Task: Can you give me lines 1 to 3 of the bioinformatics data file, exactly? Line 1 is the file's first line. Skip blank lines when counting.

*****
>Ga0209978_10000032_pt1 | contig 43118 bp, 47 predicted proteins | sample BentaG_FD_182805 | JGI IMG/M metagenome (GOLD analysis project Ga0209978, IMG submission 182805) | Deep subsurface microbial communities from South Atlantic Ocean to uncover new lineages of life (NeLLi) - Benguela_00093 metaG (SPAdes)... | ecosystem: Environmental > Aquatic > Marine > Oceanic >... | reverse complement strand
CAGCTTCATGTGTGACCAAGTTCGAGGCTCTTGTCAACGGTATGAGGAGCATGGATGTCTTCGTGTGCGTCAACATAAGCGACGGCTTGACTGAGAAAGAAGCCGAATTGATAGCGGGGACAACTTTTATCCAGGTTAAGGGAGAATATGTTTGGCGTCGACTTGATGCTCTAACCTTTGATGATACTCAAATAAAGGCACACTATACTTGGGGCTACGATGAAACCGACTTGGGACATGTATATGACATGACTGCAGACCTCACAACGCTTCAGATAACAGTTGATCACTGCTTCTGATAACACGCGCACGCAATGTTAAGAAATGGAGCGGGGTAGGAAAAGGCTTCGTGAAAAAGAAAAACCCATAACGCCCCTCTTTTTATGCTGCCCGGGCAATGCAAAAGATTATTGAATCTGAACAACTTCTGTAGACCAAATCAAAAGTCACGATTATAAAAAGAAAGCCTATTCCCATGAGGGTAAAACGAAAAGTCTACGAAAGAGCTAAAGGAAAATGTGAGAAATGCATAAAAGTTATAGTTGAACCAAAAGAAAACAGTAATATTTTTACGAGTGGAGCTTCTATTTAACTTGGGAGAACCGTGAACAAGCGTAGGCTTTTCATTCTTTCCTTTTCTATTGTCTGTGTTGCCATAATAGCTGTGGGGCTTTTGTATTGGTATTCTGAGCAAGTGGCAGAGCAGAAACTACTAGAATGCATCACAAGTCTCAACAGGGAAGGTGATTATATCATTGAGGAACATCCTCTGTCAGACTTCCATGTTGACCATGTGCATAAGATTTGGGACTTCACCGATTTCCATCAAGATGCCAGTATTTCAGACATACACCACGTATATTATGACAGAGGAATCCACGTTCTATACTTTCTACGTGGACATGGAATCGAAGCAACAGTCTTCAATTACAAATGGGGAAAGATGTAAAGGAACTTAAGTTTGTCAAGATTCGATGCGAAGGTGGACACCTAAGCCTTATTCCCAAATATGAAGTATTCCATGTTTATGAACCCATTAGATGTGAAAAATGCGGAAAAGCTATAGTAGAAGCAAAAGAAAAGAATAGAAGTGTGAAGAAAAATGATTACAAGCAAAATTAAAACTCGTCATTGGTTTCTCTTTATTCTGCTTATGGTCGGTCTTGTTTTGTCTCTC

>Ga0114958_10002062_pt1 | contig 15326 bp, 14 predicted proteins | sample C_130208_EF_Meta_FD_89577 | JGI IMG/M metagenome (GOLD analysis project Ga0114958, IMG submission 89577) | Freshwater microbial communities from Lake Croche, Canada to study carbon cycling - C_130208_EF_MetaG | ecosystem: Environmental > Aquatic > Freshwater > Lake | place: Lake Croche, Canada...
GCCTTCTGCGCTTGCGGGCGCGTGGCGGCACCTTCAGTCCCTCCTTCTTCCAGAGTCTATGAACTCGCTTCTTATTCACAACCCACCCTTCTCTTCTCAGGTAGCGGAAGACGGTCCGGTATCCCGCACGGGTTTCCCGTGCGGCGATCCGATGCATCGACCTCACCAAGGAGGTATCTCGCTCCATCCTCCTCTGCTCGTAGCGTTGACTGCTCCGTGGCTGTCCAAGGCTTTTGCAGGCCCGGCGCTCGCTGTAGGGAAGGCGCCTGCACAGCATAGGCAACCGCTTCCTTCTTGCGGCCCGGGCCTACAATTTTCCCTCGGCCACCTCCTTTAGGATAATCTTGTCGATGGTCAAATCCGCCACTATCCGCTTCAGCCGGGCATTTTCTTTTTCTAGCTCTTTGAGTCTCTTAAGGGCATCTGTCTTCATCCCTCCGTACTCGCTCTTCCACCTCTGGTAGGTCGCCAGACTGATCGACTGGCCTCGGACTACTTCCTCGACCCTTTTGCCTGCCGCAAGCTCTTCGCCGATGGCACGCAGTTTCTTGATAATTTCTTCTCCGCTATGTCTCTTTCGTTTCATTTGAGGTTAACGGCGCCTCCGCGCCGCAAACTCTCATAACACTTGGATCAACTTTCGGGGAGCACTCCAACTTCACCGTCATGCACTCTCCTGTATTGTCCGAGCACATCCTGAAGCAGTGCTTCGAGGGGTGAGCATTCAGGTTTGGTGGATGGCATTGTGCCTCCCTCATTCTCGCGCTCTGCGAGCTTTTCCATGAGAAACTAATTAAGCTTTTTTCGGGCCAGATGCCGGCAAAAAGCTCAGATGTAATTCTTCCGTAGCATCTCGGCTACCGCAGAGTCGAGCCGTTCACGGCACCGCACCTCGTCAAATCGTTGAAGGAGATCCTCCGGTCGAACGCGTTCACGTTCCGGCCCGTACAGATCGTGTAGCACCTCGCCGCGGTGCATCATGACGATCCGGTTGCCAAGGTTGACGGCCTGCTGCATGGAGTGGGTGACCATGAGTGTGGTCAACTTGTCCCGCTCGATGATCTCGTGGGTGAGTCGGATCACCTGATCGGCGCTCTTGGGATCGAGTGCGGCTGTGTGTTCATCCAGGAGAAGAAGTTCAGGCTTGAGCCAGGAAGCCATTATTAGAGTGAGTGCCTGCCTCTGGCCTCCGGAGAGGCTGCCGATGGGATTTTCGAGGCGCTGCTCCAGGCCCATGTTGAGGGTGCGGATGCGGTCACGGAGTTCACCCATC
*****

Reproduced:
>Ga0209978_10000032_pt1 | contig 43118 bp, 47 predicted proteins | sample BentaG_FD_182805 | JGI IMG/M metagenome (GOLD analysis project Ga0209978, IMG submission 182805) | Deep subsurface microbial communities from South Atlantic Ocean to uncover new lineages of life (NeLLi) - Benguela_00093 metaG (SPAdes)... | ecosystem: Environmental > Aquatic > Marine > Oceanic >... | reverse complement strand
CAGCTTCATGTGTGACCAAGTTCGAGGCTCTTGTCAACGGTATGAGGAGCATGGATGTCTTCGTGTGCGTCAACATAAGCGACGGCTTGACTGAGAAAGAAGCCGAATTGATAGCGGGGACAACTTTTATCCAGGTTAAGGGAGAATATGTTTGGCGTCGACTTGATGCTCTAACCTTTGATGATACTCAAATAAAGGCACACTATACTTGGGGCTACGATGAAACCGACTTGGGACATGTATATGACATGACTGCAGACCTCACAACGCTTCAGATAACAGTTGATCACTGCTTCTGATAACACGCGCACGCAATGTTAAGAAATGGAGCGGGGTAGGAAAAGGCTTCGTGAAAAAGAAAAACCCATAACGCCCCTCTTTTTATGCTGCCCGGGCAATGCAAAAGATTATTGAATCTGAACAACTTCTGTAGACCAAATCAAAAGTCACGATTATAAAAAGAAAGCCTATTCCCATGAGGGTAAAACGAAAAGTCTACGAAAGAGCTAAAGGAAAATGTGAGAAATGCATAAAAGTTATAGTTGAACCAAAAGAAAACAGTAATATTTTTACGAGTGGAGCTTCTATTTAACTTGGGAGAACCGTGAACAAGCGTAGGCTTTTCATTCTTTCCTTTTCTATTGTCTGTGTTGCCATAATAGCTGTGGGGCTTTTGTATTGGTATTCTGAGCAAGTGGCAGAGCAGAAACTACTAGAATGCATCACAAGTCTCAACAGGGAAGGTGATTATATCATTGAGGAACATCCTCTGTCAGACTTCCATGTTGACCATGTGCATAAGATTTGGGACTTCACCGATTTCCATCAAGATGCCAGTATTTCAGACATACACCACGTATATTATGACAGAGGAATCCACGTTCTATACTTTCTACGTGGACATGGAATCGAAGCAACAGTCTTCAATTACAAATGGGGAAAGATGTAAAGGAACTTAAGTTTGTCAAGATTCGATGCGAAGGTGGACACCTAAGCCTTATTCCCAAATATGAAGTATTCCATGTTTATGAACCCATTAGATGTGAAAAATGCGGAAAAGCTATAGTAGAAGCAAAAGAAAAGAATAGAAGTGTGAAGAAAAATGATTACAAGCAAAATTAAAACTCGTCATTGGTTTCTCTTTATTCTGCTTATGGTCGGTCTTGTTTTGTCTCTC

>Ga0114958_10002062_pt1 | contig 15326 bp, 14 predicted proteins | sample C_130208_EF_Meta_FD_89577 | JGI IMG/M metagenome (GOLD analysis project Ga0114958, IMG submission 89577) | Freshwater microbial communities from Lake Croche, Canada to study carbon cycling - C_130208_EF_MetaG | ecosystem: Environmental > Aquatic > Freshwater > Lake | place: Lake Croche, Canada...